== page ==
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Israeli police arrest 13 more in Palestinian party probe

Balad members have accused authorities of trying to suppress Palestinian political organising in Israel
Arab-Israeli Member of Parliament with the secular Balad party, Haneen Zuabi (also spelled Hanin) speaks during a campaign meeting ahead of the Israeli general election (AFP)

Israeli police said Wednesday they had arrested 13 more people as part of an investigation into a prominent Palestinian political party's financing.

A total of 36 people have now been taken into custody in connection with the investigation into the financing of the Balad party.

Those arrested have included party officials and activists.

Balad has denounced the probe as an attempt to silence Israel's Palestinian minority, which accounts for 17.5 percent of the country's eight million population and is largely supportive of the Palestinian cause.

"The arrests aim to intimidate and scare, nothing else," it said in a statement.

Balad is especially critical of Israeli policies and one of its members of parliament, Haneen Zoabi, has frequently angered Israeli officials.

Police said they were investigating suspicions of fraud, money laundering, and illegal use of party funds.

They have said that Balad members were accused of creating a mechanism that for years misrepresented "the origin of millions of shekels" obtained from within Israel and abroad.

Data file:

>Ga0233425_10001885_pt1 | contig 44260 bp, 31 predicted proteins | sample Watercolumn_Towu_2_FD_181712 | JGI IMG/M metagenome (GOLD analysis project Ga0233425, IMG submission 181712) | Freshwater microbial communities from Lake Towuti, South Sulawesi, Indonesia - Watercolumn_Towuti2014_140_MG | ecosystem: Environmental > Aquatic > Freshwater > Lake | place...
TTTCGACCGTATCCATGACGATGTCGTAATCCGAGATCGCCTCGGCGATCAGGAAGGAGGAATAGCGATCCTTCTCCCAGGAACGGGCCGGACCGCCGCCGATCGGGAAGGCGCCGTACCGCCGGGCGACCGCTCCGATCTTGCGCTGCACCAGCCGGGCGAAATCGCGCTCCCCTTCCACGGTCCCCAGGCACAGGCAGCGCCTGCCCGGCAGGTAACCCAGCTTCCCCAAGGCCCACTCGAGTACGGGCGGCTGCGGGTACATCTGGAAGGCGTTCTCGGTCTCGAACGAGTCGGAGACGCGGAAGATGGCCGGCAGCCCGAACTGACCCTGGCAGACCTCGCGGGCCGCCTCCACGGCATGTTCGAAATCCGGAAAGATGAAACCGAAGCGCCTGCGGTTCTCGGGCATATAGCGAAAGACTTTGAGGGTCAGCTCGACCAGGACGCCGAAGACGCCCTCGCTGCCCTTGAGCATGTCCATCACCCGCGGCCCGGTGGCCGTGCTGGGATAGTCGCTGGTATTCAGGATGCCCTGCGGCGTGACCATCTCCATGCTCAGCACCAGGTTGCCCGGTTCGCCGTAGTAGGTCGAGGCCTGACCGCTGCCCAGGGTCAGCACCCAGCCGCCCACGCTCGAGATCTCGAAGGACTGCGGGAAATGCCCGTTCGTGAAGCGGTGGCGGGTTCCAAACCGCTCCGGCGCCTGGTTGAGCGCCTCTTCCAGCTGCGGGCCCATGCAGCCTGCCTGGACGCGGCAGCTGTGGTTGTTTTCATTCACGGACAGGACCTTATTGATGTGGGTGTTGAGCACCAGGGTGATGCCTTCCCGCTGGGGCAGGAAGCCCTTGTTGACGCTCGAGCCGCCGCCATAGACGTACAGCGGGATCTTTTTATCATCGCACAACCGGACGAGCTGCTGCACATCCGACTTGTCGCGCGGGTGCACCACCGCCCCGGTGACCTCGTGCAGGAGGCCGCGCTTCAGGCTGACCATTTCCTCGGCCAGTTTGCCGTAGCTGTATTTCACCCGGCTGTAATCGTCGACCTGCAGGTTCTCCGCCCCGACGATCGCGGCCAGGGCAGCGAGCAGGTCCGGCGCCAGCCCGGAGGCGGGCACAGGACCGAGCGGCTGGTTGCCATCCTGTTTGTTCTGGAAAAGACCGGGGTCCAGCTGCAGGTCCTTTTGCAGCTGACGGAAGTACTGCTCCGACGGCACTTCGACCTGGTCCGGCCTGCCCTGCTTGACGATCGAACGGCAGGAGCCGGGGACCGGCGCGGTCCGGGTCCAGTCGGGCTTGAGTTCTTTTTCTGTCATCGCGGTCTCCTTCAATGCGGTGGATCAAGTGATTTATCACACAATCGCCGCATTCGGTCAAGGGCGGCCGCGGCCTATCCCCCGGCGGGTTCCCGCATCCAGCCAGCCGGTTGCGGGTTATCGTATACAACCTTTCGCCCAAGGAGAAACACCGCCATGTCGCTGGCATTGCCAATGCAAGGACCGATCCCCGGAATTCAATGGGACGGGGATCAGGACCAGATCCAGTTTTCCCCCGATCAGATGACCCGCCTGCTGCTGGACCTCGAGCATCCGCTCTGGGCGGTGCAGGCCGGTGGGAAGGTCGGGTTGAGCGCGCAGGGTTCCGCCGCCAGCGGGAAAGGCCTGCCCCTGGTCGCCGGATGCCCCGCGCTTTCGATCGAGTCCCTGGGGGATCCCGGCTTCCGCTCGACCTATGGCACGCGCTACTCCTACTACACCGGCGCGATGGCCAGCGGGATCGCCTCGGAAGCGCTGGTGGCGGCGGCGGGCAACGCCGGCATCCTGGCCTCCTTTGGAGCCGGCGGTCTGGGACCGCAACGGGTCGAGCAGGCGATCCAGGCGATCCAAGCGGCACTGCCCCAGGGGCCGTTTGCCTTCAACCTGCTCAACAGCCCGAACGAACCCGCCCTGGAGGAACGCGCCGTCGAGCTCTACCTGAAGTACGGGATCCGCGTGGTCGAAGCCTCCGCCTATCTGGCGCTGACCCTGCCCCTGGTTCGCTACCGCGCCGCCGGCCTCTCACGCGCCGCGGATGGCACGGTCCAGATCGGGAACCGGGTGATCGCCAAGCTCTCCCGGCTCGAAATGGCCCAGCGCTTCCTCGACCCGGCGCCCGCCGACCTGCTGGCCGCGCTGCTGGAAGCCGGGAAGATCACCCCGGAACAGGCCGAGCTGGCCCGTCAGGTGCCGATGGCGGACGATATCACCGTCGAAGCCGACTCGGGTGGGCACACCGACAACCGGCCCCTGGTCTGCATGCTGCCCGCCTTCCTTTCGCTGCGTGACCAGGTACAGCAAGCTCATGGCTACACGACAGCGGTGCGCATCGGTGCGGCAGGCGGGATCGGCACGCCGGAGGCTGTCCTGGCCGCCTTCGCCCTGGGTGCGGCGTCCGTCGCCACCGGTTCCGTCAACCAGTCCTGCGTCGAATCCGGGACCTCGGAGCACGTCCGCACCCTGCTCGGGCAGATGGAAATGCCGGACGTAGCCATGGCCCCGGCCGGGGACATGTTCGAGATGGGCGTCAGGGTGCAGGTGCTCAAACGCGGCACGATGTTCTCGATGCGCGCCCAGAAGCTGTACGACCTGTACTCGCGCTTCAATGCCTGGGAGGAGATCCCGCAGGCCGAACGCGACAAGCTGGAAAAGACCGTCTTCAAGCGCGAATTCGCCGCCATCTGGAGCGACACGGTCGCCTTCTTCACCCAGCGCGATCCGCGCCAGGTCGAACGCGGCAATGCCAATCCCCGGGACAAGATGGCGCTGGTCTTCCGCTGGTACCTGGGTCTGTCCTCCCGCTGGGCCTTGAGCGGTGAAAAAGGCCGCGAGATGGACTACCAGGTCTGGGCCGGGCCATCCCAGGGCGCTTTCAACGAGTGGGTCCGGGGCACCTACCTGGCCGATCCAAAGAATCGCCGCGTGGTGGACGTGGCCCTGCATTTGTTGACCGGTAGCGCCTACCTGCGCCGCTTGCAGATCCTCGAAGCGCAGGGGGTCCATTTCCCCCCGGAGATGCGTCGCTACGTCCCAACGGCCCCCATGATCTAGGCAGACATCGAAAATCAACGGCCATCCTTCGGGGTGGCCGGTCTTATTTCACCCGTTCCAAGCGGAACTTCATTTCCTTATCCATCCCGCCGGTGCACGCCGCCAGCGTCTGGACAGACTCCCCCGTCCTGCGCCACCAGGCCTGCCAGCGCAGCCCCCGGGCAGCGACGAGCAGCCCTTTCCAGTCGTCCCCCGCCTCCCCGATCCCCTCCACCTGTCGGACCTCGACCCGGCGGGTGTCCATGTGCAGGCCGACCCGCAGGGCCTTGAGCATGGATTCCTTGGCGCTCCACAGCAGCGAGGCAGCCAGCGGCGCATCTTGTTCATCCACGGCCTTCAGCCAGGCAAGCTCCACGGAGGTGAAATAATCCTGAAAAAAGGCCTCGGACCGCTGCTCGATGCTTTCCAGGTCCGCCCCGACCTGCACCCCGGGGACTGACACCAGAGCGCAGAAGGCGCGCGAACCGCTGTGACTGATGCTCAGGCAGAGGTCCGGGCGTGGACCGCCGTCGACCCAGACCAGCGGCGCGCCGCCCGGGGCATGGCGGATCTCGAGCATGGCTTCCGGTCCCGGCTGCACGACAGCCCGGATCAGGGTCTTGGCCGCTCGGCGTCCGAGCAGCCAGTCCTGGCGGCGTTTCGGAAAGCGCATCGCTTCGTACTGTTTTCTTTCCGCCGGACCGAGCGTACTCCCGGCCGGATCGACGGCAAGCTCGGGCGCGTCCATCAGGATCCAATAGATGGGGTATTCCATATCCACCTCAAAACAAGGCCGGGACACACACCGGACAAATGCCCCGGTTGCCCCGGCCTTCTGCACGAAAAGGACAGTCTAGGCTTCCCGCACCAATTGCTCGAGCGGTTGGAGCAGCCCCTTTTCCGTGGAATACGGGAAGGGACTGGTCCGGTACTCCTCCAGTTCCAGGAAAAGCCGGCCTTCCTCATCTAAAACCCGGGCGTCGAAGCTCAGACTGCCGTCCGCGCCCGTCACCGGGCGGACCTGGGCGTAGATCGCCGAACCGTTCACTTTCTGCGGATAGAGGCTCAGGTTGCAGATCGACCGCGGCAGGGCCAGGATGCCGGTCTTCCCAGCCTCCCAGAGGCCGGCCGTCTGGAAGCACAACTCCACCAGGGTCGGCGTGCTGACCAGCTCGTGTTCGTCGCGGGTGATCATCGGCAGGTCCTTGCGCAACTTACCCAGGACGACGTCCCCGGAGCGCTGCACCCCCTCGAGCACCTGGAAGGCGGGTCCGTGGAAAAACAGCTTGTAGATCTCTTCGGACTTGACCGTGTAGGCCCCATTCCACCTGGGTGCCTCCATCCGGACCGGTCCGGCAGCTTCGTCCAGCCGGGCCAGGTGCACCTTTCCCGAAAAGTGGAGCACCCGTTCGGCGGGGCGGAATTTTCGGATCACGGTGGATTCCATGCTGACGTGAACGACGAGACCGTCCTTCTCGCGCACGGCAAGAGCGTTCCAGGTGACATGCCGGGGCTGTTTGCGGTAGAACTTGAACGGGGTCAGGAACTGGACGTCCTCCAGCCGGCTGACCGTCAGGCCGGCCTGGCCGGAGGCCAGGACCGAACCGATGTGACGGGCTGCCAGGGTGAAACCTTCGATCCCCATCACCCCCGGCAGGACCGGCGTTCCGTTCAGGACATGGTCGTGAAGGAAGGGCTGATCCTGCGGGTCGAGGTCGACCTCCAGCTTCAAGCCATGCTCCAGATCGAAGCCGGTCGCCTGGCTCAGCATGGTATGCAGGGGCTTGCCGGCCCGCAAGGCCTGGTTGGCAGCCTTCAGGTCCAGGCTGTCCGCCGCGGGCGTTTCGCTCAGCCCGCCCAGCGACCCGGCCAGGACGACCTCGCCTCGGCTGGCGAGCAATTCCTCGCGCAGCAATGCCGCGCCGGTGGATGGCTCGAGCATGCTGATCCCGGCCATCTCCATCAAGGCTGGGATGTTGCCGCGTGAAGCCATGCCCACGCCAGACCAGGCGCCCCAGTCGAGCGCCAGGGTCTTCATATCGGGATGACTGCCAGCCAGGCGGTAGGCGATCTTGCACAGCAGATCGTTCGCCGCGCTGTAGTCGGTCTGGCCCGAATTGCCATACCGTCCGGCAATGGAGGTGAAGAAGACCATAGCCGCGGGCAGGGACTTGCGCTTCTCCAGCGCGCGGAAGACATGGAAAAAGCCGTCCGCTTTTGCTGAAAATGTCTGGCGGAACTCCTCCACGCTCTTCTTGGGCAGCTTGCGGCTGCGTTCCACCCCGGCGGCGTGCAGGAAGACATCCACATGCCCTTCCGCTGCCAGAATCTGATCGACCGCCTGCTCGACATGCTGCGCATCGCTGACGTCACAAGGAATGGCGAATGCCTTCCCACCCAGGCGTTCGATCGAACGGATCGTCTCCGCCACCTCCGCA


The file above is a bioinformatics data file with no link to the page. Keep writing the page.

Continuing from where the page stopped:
Authorities did not provide further information on the alleged sources of the financing.

Balad, an acronym for National Democratic Assembly, is part of the Joint List, a coalition of Palestinian parties in parliament.

The Joint List holds 13 of the 120 seats in parliament, of which three are held by Balad, and is the third largest bloc in the legislature.

Balad's three MPs triggered outrage among Jewish Israelis earlier this year when they met relatives of Palestinians who authorities say were killed while carrying out attacks.

In response, parliament passed a controversial law in July allowing the expulsion of MPs deemed guilty of racial incitement or supporting armed struggle against Israel.

Analysts have said the law will be extremely difficult to put into practice as any expulsion would require the support of 90 of the 120 MPs.

Balad founder and then MP Azmi Bishara fled Israel in 2007 amid allegations he advised Lebanese Shia militia Hezbollah and directed its rocket fire against Israel during a month-long war the previous year.

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